The relationship between RPM, CPM, and fill rate is complex and interdependent. In general, higher CPMs and fill rates can lead to higher RPMs, but there are many factors that can affect this relationship. For example, a publisher with a high fill rate but low CPMs may have a lower RPM than a publisher with a lower fill rate but higher CPMs.

It’s important to note that the fill rate alone does not determine RPM or CPM. A low fill rate can lead to lost revenue opportunities, but it’s possible to still have a high RPM or CPM if the ads that are served are highly targeted and valuable to advertisers. Publishers need to optimize all three metrics to maximize their ad revenue. This may involve adjusting ad formats, targeting specific audiences, and experimenting with different ad networks and platforms to find the best combination of RPM, CPM, and fill rate.

The future of RPM and CPM

While RPM and CPM remain crucial metrics, their significance and how they’re calculated is likely to shift. Here’s why:

  • The Rise of Header Bidding: Header bidding increases competition among advertisers, driving up CPMs for publishers that implement it effectively. This trend also puts more emphasis on a publisher’s overall RPM than individual CPMs.
  • Focus on Holistic Metrics: While CPM remains vital to advertisers, publishers are increasingly prioritizing more comprehensive metrics beyond RPM. Metrics like viewability, engagement, and even lifetime customer value provide a fuller picture of audience quality, which attracts premium advertisers.
  • AI and Machine Learning: Expect AI to play a growing role in ad optimization. Platforms will use algorithms to match ads to the most relevant audience segments, personalize ad placements, and predict fill rates with more accuracy. This will impact both CPMs and RPMs.
  • The Cookie Crumbles: The phasing out of third-party cookies creates both challenges and opportunities. Publishers will need to pivot toward first-party data and contextual targeting strategies, potentially leading to more tailored ad campaigns and fluctuations in CPMs and RPMs.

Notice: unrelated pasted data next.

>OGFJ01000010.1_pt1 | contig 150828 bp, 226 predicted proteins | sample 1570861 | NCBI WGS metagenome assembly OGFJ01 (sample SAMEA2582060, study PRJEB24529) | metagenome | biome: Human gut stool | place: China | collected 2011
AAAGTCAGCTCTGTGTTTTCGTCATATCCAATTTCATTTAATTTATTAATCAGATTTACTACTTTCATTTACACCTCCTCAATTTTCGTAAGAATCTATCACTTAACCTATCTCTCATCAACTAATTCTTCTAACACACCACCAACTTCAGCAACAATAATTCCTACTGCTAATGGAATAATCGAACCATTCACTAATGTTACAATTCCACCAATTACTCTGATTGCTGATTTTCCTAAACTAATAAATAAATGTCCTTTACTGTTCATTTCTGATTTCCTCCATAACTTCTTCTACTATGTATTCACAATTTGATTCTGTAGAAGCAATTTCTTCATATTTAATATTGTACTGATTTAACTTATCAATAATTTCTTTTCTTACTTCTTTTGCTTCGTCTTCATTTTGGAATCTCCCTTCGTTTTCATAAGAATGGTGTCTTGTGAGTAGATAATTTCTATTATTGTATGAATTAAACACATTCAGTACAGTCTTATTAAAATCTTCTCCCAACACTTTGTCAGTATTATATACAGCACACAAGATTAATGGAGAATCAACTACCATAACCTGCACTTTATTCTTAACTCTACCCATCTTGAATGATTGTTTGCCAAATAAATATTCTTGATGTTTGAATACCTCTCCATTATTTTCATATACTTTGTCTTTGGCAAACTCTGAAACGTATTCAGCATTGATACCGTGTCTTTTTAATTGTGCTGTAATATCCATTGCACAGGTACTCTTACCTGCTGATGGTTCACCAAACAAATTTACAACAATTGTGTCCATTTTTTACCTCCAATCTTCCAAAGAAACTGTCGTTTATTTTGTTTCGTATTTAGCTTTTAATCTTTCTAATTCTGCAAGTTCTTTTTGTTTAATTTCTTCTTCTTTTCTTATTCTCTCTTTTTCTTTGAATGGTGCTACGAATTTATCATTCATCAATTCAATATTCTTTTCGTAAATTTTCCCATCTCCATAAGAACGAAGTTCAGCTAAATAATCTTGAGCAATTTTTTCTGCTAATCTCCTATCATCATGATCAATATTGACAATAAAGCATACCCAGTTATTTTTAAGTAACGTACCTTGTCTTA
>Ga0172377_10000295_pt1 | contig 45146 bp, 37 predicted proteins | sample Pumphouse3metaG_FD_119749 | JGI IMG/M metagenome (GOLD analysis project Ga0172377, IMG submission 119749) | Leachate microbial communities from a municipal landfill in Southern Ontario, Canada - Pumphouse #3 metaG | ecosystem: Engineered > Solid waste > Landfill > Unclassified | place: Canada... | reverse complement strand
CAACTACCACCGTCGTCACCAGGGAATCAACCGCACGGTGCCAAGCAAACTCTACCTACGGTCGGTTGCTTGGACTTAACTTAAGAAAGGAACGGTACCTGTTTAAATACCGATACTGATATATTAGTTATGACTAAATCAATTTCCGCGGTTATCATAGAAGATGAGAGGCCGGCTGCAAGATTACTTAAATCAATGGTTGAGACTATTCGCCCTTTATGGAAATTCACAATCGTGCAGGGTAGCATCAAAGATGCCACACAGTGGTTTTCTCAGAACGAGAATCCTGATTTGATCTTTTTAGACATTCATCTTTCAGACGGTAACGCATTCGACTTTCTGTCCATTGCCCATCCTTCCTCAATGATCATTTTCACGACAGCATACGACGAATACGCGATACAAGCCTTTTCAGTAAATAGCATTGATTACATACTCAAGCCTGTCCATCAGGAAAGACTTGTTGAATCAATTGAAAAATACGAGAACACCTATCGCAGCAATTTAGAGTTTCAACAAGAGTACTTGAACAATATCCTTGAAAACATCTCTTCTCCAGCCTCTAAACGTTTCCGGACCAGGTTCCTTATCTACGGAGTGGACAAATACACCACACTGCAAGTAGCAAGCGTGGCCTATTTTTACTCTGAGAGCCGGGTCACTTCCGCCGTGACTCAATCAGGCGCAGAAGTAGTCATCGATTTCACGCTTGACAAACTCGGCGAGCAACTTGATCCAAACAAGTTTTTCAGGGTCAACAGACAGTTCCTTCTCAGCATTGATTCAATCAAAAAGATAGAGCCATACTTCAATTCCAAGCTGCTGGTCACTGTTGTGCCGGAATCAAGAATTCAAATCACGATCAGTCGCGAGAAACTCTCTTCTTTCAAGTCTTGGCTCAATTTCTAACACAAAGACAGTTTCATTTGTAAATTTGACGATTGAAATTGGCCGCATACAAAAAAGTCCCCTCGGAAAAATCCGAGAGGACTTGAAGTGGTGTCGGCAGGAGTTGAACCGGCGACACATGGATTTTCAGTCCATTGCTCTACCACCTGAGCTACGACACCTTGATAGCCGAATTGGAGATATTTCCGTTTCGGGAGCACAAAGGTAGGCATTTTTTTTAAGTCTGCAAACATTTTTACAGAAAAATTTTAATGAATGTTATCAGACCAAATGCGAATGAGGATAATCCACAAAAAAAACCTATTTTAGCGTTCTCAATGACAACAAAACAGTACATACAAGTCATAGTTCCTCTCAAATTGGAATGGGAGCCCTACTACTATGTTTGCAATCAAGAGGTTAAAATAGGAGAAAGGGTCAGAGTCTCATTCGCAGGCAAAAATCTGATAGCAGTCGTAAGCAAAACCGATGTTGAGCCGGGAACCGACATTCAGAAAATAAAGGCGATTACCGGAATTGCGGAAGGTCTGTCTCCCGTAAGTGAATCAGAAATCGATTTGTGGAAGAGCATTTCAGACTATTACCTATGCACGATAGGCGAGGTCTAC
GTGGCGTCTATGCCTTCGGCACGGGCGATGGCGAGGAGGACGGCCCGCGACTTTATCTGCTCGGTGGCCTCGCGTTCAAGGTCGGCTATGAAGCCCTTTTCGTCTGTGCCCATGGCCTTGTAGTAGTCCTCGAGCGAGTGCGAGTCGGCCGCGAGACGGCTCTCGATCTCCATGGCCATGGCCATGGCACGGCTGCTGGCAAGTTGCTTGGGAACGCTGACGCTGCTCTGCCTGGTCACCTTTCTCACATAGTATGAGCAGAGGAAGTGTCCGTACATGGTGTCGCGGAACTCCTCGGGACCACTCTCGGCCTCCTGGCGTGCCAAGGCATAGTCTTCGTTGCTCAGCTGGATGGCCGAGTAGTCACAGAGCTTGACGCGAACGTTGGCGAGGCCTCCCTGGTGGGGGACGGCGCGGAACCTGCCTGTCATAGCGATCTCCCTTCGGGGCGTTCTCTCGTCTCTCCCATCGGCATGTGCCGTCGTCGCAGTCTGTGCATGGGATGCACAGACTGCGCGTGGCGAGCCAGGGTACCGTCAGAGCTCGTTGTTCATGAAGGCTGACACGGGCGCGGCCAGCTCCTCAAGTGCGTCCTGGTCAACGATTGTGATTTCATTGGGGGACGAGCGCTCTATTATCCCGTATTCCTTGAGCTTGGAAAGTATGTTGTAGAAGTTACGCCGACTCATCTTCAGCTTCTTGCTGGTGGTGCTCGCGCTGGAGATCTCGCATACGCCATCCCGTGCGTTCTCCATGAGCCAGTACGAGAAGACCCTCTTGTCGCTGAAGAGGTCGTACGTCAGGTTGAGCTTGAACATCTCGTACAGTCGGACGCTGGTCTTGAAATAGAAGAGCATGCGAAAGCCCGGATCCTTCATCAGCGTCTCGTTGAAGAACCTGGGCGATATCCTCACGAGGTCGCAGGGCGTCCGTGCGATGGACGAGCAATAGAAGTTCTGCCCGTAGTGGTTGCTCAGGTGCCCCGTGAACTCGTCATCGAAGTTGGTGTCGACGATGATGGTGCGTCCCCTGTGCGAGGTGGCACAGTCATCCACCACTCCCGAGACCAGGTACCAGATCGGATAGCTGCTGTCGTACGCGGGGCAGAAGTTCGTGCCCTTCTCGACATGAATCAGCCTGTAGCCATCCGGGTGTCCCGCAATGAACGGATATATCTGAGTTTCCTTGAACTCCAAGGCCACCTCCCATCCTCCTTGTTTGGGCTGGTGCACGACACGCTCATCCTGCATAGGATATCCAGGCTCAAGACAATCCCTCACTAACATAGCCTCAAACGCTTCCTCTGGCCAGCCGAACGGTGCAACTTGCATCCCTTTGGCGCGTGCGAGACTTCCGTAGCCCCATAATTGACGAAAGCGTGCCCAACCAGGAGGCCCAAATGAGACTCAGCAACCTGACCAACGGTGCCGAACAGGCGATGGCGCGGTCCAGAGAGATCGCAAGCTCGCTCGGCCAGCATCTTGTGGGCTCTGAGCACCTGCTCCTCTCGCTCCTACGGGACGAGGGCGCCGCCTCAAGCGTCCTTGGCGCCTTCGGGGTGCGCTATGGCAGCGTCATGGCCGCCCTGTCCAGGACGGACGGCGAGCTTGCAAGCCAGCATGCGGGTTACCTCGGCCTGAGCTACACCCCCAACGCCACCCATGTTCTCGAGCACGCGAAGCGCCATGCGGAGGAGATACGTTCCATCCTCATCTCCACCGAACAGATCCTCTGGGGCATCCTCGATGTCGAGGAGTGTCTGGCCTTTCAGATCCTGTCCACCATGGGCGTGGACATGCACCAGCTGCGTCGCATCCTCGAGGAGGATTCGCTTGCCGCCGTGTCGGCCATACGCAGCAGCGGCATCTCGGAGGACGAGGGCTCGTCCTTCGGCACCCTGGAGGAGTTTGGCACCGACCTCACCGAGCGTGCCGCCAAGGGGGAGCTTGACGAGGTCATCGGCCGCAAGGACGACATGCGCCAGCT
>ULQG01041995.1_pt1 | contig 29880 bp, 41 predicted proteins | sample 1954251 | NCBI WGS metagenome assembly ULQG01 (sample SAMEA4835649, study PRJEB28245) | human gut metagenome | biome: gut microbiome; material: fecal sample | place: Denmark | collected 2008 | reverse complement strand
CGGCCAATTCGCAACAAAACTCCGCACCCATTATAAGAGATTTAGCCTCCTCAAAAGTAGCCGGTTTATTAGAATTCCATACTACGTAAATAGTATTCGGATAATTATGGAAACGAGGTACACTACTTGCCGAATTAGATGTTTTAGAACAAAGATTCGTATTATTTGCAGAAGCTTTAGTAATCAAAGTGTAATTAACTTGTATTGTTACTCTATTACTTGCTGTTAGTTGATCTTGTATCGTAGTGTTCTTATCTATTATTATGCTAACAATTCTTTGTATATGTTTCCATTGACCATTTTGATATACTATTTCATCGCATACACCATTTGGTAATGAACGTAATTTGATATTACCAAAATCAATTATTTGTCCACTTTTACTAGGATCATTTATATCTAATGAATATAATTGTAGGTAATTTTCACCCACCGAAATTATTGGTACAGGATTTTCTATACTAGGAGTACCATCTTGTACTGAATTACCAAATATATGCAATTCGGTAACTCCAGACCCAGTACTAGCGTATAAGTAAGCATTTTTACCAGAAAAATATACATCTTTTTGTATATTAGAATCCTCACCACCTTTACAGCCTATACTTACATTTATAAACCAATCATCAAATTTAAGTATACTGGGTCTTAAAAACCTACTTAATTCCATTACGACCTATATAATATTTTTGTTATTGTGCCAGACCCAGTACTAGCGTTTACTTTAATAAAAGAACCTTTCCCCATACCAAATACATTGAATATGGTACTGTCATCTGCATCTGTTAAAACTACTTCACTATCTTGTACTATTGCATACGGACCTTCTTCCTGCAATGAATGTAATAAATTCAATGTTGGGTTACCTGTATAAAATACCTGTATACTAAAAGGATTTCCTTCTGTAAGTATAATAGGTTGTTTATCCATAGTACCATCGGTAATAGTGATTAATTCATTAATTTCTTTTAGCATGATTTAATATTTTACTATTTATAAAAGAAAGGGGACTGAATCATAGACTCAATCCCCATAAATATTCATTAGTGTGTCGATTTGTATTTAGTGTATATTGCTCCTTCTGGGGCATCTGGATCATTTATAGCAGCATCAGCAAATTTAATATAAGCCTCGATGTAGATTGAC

• Cross-Channel Considerations: Advertising campaigns are becoming less siloed. Instead of focusing on a single channel, advertisers are more likely to adopt a multi-channel strategy. This might mean that rather than focusing on just display ad CPM, publishers will need to consider the overall value their inventory plays within a broader marketing campaign.


As a publisher, your primary goal is likely to generate revenue and maximize profitability. While CPM can be an important metric for advertisers to track, focusing solely on this metric can sometimes lead to suboptimal revenue generation for publishers. Instead, we recommend that you focus on the RPM metric, which considers both ad impressions and revenue earned.

By focusing on RPM, publishers can better understand how their ad inventory is performing and make informed decisions about pricing and inventory management. Additionally, by maximizing RPM, publishers can increase their overall revenue and profitability, ultimately the end goal of any advertising strategy.

While CPM is certainly an important metric, it only tells part of the story. By focusing on RPM, publishers can get a complete picture of their ad performance and make better decisions about their advertising strategy. So, if you’re looking to maximize revenue and profitability, we recommend that you shift your focus to the RPM metric and start reaping the benefits today.

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Is there a specific rate per CPM that can be averaged?

The specific rate per CPM cannot be averaged in a straightforward manner. Instead, rates for CPM are arrived at by considering various factors such as time, platforms used, and the location targeted. These elements play a significant role in determining the rates, making it impractical to arrive at a singular average rate for CPM.

Why is CPM considered the best pricing model for larger publishers?

CPM is considered the best pricing model for larger publishers because it enables advertisers to pay a fixed price that is determined by the number of impressions generated by an ad placement. This approach provides a straightforward and predictable pricing structure for publishers, allowing them to efficiently manage their ad revenue. CPM pricing aligns well with the scale of larger publishers who typically have high traffic volumes, making it a favorable choice due to its ability to accommodate a large number of ad impressions.

CPM indicates the cost of one thousand ad impressions on a page or site. Besides the 'M' representing 'thousand,' CPM indicates the cost of one thousand ad impressions on a page or site.

What is CPM calculation?

CPM = (Cost of the campaign/ Number of total impressions) * 1000.